Carol Prusa's celestial Aporia is a two-foot-wide acrylic hemisphere housing a matrix of fiber optics currently casting twinkling star patterns upon the walls of the Bernice Steinbaum Gallery. The Boca Raton artist's enchanting globe is covered in gorgeous undulating abstract patterns created from a labor-intensive process. Prusa sandblasts her surfaces before adding gesso, silverpoint, and titanium-white pigment to convey the sense of a heavenly constellation.
Her work is on view as part of the "Nine Lives: Dog Days of Summer" group show at the Miami gallery. The exhibit also features works of more than a dozen artists who are part of the gallery's stable. Steinbaum, a transplanted New York art dealer, says the exhibit was organized to celebrate her nine years in business in the Wynwood neighborhood. "I've been here nine years and in the business for close to three-and-a-half decades," says Steinbaum, who moved her gallery to the Big Orange from New York in 2000.
Fort Lauderdale artist Francie Bishop Good offers Halo, Las Olas Blvd, Ft. Lauderdale, FL, a color-saturated C-print on aluminum. It sits behind plexiglass and exudes broad narrative possibilities in which the spectator must fill in the missing text to a story. In the image, a curly-haired brunet girl, wearing a purple tube top and low-slung jeans, appears in front of a newsstand on Las Olas Boulevard. She counts money as if waiting for public transportation. To her side, a shorn white poodle perches precariously on a blue barstool. Behind the powder puff-coifed canine, a door opens into an empty barbershop. The girl's noggin is framed by a yellow neon sign that cloaks her in an eerie virginal glow.
Peter Sarkisian's sensational 3-D video sculpture brings to mind the federal government's "cash for clunkers" program. The artist's Registered Driver Flat Series: 1974 AMC Gremlin is a scale model of the loopy '70s vehicle that was rated one of "the worst cars of all time" by Time magazine. The publication went on to criticize the Gremlin's unsightly silhouette, sporting a long, asphalt-hugging snout and truncated hindquarters, describing its appearance as "like the tail snapped off a salamander." Sarkisian's marine-blue jalopy is a head-turner, though. He's tricked out his clunker with a video screen, about the size of a business card, tucked inside the driver's window. The video is powered by a PlayStation, and in it, the New Mexico-based artist appears chugging a beer while careening through South Florida's streets to the sounds of screeching traffic.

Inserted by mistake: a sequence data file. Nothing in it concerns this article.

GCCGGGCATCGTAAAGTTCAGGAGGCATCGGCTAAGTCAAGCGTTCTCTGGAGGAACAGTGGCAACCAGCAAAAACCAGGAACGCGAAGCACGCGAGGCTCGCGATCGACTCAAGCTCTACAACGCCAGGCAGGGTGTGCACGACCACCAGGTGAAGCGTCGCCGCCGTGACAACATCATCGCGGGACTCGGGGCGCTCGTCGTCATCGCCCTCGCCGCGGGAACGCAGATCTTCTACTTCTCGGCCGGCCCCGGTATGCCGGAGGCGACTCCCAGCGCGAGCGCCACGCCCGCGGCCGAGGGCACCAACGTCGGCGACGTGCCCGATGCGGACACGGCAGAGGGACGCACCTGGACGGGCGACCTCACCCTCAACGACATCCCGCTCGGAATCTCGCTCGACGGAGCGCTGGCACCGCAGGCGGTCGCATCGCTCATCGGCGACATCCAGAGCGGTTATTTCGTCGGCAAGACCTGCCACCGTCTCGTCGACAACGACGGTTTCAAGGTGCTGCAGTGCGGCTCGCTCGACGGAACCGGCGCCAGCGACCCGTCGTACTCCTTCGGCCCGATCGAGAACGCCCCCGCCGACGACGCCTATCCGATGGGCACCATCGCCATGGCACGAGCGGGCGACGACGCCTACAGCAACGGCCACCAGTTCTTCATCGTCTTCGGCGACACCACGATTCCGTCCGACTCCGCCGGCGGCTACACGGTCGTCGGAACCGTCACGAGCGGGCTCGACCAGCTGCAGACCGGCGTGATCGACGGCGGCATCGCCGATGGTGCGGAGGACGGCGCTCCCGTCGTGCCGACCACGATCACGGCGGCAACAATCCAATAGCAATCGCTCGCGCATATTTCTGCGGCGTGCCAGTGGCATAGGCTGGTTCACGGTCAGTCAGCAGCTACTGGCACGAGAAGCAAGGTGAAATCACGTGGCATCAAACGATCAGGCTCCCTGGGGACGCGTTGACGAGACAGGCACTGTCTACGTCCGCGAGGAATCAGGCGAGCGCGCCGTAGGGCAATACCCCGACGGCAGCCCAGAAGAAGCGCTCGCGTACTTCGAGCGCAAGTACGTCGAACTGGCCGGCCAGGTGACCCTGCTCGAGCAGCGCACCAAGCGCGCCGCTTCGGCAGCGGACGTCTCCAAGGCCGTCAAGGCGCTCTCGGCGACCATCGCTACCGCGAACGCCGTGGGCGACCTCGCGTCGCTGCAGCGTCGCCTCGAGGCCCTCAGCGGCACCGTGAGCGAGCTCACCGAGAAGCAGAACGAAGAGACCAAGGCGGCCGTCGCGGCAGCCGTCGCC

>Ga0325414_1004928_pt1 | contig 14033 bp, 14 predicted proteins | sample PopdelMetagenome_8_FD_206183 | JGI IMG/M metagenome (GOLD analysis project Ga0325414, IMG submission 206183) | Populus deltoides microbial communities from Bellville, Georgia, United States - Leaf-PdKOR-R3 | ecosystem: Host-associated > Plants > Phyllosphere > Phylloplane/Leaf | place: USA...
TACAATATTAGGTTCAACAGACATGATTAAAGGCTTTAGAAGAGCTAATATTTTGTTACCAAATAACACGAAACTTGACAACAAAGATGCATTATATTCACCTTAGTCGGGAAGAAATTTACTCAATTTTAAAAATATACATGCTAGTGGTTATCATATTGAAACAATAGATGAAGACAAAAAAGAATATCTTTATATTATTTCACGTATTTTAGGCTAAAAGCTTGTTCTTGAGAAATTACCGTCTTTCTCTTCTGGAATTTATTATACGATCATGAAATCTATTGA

Jill Cannady, from Deland, offers a cure for the summer hot spell with her chilling installation People After the Storm, which engulfs a 20-foot wall at the rear of the gallery. The arresting piece features 40 pieces made with watercolor, powdered graphite, and wax on postcard-sized hardboard, all depicting the fierce faces of men and women buffeted by tempests of emotion. Their visages are meticulously rendered, and their expressions shift from melancholy to despair, through anger, sorrow, utter disbelief, abject sullenness, and uncontrollable rage. Cannady's studies of the sweep of human sentiment seem to suggest people's responses to one another following an implosion of civil discourse. They bring to mind the searing confrontations currently boiling over at health-reform town-hall meetings nationwide.
Navigating the exhibit, one is struck by the diversity of media. Guatemala's Luis Gonzalez Palma's Las Sombras de Su Niñez, ("The Shadows of His Youth") is created from Kodalith, gold leaf, and red paper, all embedded in resin. The work crackles with an aged veneer suggestive of an insect encased in amber. It depicts a bare-chested lad sitting at a rough-hewn wooden dinner table peering morosely over his shoulder. Across from the addled boy, a human skull, crowned by a dunce cap, rests on the table. It appears to be cackling at the young man's misfortunes.
Among the most impressive works on display are Hung Liu's sprawling jacquard tapestries, most of which measure a whopping seven-by-seven feet and are resplendent with texture and color. Liu, who migrated to the United States in 1984 from her native China, dazzles with her intricate and boldly ornate Three Fujin Wives, depicting imperial consorts wearing opulent pearl-hued gowns, holding golden fans in their delicate paws, and festooned with flamboyant flower arrangements in their raven locks. Liu successfully reinterprets ancient imagery from photographic, film, and print sources to mine issues of cultural identity in her work.
It comes as little surprise that Steinbaum's eye has paid off while colleagues have had to cinch their belts in a troubled economy. Unlike many other local galleries suffering through the burst art bubble this summer, the dealer claims she is standing pretty. "I have been lucky this summer. I'm not boasting, but I've had some big sales and have been floating." Then she adds: "Knock on wood." At her eponymous space, this well-curated show provides solid evidence of why she's been banking during the dog days of summer.